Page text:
Why is it we’re so fascinated by other people’s tragedy? Is it because we sympathize with those who are in pain or distress and we want to do something to help them? Is it because we feel fortunate that it is not our own suffering? Is it because, on some level, we place ourselves “in the shoes” of others and imagine how we would respond under similar circumstances? We see most of what’s happening in our local area and other cities and towns, even other places in other nations, almost instantly on television, like the tragedy on the train tracks in Oxnard, California early this week, the latest terror attack, the tragedies of war, poverty, economic oppression, the natural, capricious destructive forces of the world and so much more. “Reality” TV has made a business out of our tendency to be “looky loo’s”, voyeurs.
Is there a Jewish response to all this? Of course, there is! There’s at least one Jewish response (usually more!) to everything? Here are three Jewish values that come to mind for me immediately:
- Lo ta’amod al dam re’echa – To not stand idly by (the blood of our neighbor) [Leviticus 19:16]
- Clearly, sometimes we literally see our neighbor bleeding and in such circumstances we are mandated to not just stand there but rather to help (or call in professionals who are trained how to help).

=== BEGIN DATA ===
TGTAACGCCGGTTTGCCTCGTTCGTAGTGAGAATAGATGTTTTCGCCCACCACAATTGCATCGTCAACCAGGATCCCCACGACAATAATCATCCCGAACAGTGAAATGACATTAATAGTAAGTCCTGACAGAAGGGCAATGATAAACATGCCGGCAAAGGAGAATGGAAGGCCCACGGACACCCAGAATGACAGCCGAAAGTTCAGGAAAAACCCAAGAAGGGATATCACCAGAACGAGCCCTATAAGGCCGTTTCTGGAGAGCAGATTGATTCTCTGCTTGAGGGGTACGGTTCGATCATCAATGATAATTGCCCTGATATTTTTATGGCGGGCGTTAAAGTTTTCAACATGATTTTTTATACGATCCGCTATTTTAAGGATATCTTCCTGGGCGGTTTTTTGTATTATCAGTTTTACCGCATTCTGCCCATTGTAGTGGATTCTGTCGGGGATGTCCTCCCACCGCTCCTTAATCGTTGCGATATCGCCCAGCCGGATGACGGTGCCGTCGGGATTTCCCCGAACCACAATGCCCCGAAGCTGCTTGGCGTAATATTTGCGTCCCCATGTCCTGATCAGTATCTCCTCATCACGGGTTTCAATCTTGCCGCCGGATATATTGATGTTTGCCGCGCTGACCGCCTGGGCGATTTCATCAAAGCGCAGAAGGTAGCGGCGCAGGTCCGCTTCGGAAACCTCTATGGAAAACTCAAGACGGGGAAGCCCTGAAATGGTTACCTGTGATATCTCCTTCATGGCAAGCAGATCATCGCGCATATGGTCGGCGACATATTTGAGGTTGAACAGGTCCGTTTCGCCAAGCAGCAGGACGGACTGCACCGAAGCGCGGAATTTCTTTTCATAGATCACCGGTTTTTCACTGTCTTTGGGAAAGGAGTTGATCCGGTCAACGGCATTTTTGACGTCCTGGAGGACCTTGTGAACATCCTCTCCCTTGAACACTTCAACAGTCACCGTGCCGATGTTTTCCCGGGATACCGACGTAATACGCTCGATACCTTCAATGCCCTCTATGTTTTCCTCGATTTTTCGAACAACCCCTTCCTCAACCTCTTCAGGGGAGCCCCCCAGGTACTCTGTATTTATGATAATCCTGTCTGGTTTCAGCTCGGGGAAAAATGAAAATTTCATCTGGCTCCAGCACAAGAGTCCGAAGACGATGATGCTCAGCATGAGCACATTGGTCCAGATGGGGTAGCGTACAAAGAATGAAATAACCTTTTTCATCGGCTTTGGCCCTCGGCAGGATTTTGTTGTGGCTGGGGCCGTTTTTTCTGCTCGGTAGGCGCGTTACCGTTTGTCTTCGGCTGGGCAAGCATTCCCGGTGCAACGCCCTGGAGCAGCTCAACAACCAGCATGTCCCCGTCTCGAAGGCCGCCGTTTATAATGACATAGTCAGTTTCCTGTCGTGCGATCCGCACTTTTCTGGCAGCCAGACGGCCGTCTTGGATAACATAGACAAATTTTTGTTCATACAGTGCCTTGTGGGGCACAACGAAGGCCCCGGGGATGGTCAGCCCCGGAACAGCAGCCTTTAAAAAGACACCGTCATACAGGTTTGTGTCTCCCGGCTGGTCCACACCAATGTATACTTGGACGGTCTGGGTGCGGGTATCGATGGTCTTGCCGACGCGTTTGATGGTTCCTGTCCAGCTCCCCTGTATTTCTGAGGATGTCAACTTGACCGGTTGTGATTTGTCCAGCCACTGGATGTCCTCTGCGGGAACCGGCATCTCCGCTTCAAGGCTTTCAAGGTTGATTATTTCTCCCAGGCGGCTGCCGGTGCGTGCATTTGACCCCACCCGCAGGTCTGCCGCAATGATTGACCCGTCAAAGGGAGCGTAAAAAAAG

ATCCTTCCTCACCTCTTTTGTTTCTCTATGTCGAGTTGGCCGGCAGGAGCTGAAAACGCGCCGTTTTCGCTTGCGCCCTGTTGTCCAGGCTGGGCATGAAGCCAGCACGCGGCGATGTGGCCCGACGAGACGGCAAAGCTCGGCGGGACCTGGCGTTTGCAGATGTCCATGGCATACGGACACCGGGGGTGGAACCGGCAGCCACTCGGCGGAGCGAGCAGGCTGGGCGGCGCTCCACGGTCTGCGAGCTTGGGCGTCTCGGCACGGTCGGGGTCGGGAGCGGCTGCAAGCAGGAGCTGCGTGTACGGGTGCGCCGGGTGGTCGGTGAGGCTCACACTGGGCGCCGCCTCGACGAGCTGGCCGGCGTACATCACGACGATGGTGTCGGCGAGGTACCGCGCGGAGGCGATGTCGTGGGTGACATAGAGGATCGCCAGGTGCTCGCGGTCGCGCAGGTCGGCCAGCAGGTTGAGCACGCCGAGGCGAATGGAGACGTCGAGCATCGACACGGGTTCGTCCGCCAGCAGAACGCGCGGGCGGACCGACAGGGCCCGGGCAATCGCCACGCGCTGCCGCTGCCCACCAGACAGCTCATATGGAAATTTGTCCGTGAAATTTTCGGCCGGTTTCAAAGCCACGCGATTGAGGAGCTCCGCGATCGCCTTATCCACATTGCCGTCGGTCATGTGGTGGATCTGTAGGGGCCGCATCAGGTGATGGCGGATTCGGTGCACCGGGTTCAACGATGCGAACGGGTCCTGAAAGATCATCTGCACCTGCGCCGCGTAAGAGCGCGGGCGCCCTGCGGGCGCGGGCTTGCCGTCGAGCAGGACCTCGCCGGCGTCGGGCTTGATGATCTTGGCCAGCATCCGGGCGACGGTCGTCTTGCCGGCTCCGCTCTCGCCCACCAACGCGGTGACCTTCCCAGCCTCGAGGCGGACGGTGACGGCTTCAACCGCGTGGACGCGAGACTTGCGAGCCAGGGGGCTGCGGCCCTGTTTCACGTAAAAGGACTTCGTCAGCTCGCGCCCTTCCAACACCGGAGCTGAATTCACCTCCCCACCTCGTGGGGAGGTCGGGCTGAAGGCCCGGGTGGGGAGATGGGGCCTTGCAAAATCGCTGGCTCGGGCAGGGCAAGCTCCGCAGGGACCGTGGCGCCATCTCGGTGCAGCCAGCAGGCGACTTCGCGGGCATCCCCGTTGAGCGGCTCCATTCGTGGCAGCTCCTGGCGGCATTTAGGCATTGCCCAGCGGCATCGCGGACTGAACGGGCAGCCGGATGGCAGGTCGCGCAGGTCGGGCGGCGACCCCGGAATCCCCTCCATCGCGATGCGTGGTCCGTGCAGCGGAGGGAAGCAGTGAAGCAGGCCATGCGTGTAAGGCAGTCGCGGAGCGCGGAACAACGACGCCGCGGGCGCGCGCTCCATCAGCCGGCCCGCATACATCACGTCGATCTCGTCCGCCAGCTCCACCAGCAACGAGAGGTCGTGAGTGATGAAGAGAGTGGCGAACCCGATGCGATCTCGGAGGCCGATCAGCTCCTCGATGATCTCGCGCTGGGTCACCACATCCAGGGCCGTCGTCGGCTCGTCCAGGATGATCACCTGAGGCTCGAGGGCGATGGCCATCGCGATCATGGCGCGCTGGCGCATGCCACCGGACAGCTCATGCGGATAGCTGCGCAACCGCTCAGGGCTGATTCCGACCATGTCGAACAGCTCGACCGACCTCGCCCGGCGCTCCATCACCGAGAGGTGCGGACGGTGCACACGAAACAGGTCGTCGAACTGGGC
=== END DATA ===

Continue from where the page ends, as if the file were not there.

- Other times, our neighbor (someone we know or don’t know) isn’t really bleeding blood, but they are “bleeding” dignity, integrity, self-esteem, hope, confidence and more. We’re mandated to come to their aid.
- Halbanat Panim – the avoidance of publically humiliating someone, to respect the personal dignity of others (even in compromising circumstances. [various Talmudic sources such as Moed Katan 9b.
- Taken to its extreme, public humiliation is considered tantamount to murder because people’s “good names”, that is their reputations, is the essence of their social lives.
- On the other hand, our reputations may not be all we have, but we should still never humiliate someone because…
- “Alakh s’nai l’khavrekh la ta’avaid” – What is hateful to you do not do to another” [Hillel the Elder in Shabbat 31a].
To which we should all say…“Amen!”